But why is the world silent? Why is Pakistan taking a mellow stance? Why does it seem that the pleas of Kashmiris are falling on deaf ears? It is because the language and morality of states in international relations is different from that of individual morality. First, despite the United States’ recent offer of mediation, it is not involving itself in the issue because it has a strong trade relationship with India and it would not endanger its economic prospects. Second, China, despite its ties to Pakistan, conducts a bilateral trade of a tremendous annual scale with India. Although it has shown concern over the Ladakh region, it cannot act as an exclusive party between India and Pakistan. Third, the United Nations has been rendered toothless and its depth and scope of authority has wavered through the years. It has been unable to help the Palestinians and the Rohingya Muslims. Powerful states have scrapped the demands of the UN on various occasions. Fourth, Pakistan is depressingly weak on its diplomatic front. The Pulwama stint was avoided due to a moderate escalation and the Pakistani nation was infused with courage due to its quick military responses. But Pakistan’s performance on the diplomatic front has been disappointing. For instance, the ICJ chided Pakistan for not providing consular access to Kulbushan Jhadav, the FATF has been on Pakistan’s back for many years now and Pakistan has not found itself in diplomatically friendly hands recently due to its perpetual economic woes. Therefore, the internal weaknesses of Pakistan gave India the chance to adopt a hard stance on Kashmir, because it was aware that Pakistan would not have much ground to manoeuvre.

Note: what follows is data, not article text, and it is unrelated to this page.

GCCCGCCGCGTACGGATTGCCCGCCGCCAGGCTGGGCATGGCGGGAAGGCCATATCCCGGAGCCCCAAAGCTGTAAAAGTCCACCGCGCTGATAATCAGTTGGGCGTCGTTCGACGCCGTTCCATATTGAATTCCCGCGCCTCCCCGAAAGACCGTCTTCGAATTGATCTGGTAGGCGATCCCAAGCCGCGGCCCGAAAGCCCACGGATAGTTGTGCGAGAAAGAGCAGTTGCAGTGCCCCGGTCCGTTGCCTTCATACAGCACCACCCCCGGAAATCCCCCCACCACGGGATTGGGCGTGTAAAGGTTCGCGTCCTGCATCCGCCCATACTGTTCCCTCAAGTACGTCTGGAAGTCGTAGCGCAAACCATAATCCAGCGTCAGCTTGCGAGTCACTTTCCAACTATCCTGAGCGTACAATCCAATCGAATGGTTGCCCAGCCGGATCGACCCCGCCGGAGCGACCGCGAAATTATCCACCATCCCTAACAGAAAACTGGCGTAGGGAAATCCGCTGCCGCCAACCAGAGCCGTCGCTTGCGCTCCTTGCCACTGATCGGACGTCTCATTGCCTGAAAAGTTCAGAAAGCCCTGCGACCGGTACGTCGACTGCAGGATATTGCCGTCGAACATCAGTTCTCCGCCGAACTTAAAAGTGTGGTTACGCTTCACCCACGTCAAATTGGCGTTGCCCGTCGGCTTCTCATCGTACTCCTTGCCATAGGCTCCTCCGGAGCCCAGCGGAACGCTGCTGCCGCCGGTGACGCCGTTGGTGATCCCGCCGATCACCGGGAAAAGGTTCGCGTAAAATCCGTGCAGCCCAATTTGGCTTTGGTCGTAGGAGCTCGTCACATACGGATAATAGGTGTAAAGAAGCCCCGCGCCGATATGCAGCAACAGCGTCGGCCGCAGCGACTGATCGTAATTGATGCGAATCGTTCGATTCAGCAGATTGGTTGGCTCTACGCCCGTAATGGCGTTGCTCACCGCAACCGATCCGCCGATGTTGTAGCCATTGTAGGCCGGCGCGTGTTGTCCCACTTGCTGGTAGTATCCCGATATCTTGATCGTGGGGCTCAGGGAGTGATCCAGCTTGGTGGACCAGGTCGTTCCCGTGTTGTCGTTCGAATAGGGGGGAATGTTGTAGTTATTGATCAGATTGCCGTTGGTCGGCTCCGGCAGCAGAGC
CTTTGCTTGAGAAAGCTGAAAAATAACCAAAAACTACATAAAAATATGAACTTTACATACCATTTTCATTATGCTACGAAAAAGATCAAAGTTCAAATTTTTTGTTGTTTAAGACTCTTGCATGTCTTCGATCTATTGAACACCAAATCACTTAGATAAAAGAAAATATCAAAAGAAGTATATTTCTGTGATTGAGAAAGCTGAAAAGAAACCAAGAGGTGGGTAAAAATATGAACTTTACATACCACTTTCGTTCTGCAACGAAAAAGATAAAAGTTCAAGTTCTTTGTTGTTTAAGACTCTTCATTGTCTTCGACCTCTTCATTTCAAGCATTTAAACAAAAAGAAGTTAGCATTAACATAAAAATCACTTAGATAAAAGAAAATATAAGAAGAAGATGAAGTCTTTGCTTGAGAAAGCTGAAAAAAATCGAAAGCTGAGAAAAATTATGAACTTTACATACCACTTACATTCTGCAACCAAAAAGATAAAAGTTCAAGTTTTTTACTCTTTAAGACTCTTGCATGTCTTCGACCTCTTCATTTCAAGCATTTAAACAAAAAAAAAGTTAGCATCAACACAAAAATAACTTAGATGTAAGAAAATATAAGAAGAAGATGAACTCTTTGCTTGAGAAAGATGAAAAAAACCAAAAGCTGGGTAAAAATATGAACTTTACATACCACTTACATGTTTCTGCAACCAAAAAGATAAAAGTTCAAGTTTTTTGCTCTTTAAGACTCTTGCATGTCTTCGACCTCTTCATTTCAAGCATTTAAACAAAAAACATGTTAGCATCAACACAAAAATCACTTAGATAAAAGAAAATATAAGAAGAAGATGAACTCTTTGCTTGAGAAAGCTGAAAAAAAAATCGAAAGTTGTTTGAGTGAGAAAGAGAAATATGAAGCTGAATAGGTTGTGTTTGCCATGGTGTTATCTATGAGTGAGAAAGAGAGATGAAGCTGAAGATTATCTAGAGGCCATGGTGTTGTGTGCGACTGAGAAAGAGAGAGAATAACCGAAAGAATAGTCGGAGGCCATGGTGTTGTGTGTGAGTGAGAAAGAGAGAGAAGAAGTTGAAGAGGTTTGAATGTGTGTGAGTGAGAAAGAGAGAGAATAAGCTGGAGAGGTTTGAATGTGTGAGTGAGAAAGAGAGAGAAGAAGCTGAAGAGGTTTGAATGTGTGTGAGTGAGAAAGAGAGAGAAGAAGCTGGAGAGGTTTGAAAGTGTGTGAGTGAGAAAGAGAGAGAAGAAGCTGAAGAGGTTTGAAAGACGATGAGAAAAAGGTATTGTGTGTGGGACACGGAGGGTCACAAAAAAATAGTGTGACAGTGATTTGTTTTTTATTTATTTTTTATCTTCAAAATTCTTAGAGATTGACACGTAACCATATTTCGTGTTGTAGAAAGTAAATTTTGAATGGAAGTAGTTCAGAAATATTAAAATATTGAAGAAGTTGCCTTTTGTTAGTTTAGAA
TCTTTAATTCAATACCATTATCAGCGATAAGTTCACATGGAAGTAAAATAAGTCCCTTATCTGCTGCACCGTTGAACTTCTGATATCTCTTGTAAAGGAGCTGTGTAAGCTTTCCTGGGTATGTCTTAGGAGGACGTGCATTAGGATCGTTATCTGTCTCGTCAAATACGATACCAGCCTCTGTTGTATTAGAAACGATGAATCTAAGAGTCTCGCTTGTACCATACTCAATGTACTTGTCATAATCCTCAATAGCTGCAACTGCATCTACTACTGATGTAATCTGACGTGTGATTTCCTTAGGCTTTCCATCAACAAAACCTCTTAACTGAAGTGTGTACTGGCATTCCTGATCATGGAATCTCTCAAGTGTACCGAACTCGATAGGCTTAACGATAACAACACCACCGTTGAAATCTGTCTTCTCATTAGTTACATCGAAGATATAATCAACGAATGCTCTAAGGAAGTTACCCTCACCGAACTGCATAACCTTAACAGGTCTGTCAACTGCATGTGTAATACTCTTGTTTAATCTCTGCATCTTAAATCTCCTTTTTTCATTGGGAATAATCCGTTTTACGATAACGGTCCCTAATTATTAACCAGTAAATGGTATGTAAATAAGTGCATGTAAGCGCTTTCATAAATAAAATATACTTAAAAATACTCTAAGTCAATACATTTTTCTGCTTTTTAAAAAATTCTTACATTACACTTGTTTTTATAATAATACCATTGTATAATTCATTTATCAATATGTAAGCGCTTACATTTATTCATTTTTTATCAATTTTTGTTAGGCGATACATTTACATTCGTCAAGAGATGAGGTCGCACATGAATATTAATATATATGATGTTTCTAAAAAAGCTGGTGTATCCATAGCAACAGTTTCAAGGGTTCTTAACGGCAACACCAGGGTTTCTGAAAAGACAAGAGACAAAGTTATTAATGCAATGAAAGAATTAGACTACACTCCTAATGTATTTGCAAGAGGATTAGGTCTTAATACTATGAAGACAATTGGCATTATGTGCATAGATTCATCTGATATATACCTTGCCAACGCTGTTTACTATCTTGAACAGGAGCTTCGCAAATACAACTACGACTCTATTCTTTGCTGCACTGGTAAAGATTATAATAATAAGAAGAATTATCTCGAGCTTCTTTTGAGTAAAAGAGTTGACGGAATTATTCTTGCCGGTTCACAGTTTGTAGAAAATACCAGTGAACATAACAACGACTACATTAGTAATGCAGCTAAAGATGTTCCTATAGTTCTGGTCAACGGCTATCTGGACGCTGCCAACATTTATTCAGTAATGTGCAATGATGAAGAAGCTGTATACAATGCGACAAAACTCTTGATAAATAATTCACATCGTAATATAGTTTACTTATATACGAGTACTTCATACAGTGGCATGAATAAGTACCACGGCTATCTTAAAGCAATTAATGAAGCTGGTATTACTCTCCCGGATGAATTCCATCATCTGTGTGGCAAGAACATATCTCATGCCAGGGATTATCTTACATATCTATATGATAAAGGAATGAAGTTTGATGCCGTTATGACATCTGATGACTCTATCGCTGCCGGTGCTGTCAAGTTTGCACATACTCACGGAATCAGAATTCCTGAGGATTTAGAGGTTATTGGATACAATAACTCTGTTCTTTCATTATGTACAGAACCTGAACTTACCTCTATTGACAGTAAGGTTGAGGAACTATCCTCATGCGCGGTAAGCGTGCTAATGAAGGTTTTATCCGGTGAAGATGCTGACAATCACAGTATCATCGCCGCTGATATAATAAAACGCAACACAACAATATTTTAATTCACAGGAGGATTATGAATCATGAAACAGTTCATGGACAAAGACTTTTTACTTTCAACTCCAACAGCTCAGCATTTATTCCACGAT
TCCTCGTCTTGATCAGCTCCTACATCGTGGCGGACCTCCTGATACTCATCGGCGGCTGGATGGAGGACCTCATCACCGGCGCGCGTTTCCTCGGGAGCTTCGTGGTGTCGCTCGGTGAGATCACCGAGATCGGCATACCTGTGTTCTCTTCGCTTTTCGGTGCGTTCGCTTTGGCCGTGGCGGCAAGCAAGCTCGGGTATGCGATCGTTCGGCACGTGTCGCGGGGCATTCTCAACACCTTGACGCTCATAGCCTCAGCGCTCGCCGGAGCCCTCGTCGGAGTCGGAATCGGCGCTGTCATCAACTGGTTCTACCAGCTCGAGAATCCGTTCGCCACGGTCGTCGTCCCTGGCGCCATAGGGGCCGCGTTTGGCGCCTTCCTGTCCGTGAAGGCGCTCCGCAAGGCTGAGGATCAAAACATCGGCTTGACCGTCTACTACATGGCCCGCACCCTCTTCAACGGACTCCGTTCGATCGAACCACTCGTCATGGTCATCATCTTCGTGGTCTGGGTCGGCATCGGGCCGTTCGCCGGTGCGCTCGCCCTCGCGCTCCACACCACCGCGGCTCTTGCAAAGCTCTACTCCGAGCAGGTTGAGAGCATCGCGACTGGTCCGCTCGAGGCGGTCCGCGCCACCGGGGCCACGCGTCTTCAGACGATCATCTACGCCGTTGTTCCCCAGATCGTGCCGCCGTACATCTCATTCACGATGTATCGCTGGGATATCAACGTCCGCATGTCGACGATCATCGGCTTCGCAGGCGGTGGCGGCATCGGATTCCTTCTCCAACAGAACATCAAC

However, from another perspective, Pakistan’s calm can be decoded as a political move. Imran Khan’s visit to the US was a success on many levels. The US has been wanting to leave Afghanistan for a while now, and it is evident that this feat cannot be achieved without Pakistan’s help. Therefore, it is possible that America and Pakistan reached a mutual consensus on the issues of Kashmir and Afghanistan. A quid pro quo. And the hasty moves of India are a retaliation to Donald Trump’s offers of mediation. But these matters in international relations take more than a few days and weeks to materialize. Perhaps, once the Americans have a guarantee of ensured peace in Afghanistan, they will turn their attention to Kashmir. And if it does not, then also Pakistan will have an edge. Because it would have been a successful and indispensable stakeholder in the Afghan Peace Process, and it would have gained an international footing to demand a serious stance from the global powers on the issue of Kashmir.

These are harrowing times for the Kashmir cause and Pakistan cannot do anything but urge other countries to intervene on its behalf. It is imperative for Pakistan to complete its diplomatic homework and improve its politics in the international arena. Because a slow or weak response can cost Pakistan dearly in the form of lost allies and weakened credibility.

 

Vyas Ali Rajput
About Vyas Ali Rajput 12 Articles
Vyas Ali Rajput is studying Public Administration at National University of Science and Technology (NUST), Islamabad, Pakistan